The government is formulating a plan to allow Israeli citizens enter the country from abroad to vote in the upcoming Knesset election, even though the skies are closed to returning travelers in an effort to contain the spread of COVID-19 variants.
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A statement from Transportation Minister Miri Regev’s office said that contrary to reports, the National Security Council and other relevant agencies are examining a number of plans that would let citizens to enter the country to cast their ballots without the approval of the exceptions committee, which allows Israelis to return home on a case-by-case basis. Until the government makes a decision on the matter, the exceptions committee will continue to operate as usual.
Israel shuttered Ben-Gurion International Airport in January, about a month after the third coronavirus lockdown began and as infection rates surged.
The exceptions committee, established at the same time, allows Israelis to reenter the country according to limited criteria, including urgent medical care, the death of an immediate family member and essential work. Voting is not included on the exception committee's list.
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This complicates the matter of the March 23 election, Israel's fourth in about two years. In previous elections, Israeli citizens could return from abroad as late as on Election Day itself to vote. The country does not allow for absentee voting, with the exception of diplomats. If the restrictions on air travel are extended beyond March 6, thousands of Israelis who wish to cast their ballots will not be able to do so.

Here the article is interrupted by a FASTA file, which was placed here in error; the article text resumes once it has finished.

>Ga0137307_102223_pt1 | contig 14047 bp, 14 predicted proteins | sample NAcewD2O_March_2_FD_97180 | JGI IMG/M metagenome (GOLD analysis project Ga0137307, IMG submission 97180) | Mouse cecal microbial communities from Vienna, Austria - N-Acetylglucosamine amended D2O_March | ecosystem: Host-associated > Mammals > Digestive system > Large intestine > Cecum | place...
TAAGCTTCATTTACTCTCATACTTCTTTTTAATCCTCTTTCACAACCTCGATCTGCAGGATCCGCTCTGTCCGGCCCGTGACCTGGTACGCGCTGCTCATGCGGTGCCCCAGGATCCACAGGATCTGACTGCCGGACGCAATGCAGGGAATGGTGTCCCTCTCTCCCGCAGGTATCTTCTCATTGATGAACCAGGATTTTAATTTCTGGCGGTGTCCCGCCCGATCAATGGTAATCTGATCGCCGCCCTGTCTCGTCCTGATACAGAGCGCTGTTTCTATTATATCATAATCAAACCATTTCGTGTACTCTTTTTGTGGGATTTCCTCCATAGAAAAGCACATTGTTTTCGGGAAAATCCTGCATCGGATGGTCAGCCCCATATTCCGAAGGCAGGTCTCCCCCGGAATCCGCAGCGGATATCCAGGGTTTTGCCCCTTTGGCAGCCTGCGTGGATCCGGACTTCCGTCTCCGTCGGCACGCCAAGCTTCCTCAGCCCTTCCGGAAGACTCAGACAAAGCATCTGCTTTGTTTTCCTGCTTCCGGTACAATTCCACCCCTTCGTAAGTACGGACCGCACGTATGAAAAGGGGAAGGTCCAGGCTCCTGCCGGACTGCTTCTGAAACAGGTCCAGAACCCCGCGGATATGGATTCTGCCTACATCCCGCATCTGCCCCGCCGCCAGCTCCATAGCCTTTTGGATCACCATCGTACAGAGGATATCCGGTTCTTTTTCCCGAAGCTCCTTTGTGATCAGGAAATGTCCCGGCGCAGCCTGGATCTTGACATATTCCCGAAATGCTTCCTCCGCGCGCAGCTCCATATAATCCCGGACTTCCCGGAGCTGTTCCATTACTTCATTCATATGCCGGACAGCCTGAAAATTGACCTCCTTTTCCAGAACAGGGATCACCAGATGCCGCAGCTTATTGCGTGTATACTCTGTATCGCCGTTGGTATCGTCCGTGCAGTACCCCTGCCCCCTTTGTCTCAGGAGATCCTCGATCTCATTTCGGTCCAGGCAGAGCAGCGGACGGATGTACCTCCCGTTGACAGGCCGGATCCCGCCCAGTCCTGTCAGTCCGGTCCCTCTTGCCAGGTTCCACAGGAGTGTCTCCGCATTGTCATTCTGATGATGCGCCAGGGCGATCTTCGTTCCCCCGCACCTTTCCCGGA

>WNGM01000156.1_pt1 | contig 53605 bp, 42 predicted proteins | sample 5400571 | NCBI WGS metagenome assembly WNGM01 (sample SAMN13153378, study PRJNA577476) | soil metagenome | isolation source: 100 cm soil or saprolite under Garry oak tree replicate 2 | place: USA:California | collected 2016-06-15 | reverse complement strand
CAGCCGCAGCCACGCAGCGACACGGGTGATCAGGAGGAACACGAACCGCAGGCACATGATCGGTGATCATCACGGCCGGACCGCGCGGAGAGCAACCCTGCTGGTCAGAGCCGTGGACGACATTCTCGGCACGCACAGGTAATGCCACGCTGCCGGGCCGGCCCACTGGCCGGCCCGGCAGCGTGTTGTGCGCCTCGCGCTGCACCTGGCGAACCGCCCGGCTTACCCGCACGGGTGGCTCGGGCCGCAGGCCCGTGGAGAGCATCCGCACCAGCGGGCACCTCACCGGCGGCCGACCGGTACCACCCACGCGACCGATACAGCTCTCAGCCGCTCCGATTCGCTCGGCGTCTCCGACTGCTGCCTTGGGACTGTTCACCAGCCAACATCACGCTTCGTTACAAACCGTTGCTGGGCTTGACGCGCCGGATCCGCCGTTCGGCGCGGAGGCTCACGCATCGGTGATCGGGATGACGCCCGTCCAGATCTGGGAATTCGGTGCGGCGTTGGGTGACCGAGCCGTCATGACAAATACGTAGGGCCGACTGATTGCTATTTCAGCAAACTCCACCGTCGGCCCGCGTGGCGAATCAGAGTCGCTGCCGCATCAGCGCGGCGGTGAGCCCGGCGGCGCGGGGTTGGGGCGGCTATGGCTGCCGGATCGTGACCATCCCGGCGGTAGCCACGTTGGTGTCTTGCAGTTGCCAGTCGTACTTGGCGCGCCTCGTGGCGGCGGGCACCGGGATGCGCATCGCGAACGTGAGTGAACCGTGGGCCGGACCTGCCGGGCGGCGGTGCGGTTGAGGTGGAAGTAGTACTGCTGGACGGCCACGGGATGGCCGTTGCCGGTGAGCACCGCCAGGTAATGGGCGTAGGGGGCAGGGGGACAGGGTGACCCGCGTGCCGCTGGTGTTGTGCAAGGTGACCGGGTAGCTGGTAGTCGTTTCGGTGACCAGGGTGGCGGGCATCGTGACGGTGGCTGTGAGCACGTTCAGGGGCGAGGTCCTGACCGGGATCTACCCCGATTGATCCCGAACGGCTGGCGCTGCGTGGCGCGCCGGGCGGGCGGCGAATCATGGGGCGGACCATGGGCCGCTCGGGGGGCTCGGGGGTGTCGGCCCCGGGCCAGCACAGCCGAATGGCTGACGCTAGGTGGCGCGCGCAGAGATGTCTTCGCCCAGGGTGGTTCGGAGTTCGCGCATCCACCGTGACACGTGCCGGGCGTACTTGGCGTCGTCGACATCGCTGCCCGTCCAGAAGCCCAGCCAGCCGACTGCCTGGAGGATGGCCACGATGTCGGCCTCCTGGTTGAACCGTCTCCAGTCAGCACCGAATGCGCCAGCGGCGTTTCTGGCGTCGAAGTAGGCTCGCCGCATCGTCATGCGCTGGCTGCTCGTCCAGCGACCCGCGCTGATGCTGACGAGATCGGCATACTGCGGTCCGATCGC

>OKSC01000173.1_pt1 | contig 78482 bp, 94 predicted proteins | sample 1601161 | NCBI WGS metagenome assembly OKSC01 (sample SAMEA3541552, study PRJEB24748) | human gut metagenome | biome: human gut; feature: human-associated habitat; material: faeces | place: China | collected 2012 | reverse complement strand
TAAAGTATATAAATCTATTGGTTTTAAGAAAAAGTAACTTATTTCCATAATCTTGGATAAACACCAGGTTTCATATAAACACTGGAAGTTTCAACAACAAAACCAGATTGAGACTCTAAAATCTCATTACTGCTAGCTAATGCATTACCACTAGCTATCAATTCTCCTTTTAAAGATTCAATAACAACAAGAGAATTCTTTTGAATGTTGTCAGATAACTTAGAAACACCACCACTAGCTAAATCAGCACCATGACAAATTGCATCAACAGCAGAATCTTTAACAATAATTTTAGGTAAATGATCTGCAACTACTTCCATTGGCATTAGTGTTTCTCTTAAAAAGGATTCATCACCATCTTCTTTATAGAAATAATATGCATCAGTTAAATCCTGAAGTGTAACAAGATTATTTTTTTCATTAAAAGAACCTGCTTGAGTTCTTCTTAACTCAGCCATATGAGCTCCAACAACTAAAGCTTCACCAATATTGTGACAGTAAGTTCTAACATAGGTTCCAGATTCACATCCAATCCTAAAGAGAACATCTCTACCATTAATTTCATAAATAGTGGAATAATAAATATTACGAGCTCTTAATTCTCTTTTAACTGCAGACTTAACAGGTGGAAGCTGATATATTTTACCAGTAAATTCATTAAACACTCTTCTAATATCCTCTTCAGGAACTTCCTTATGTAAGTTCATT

Regev’s statement comes in the wake of massive public criticism over the actions of the government and the Transportation Ministry. As of now, the exceptions committee has rejected requests by Israelis who want to enter the country to vote, further inflaming the criticism.
The High Court of Justice will hold a hearing Thursday on petitions challenging limitations placed on Israelis returning to the country due to the pandemic. The petitions were filed by Israelis who traveled abroad prior to the decision to impose the restrictions and who were turned down over the past two weeks by the exceptions committee when they sought permission to return.
In response, the state has said that the restrictions were necessary due to the Health Ministry's assessment that the Pfizer vaccine – which Israel has been using for its mass vaccination campaign – is only 60 percent effective against the South African variant of the coronavirus.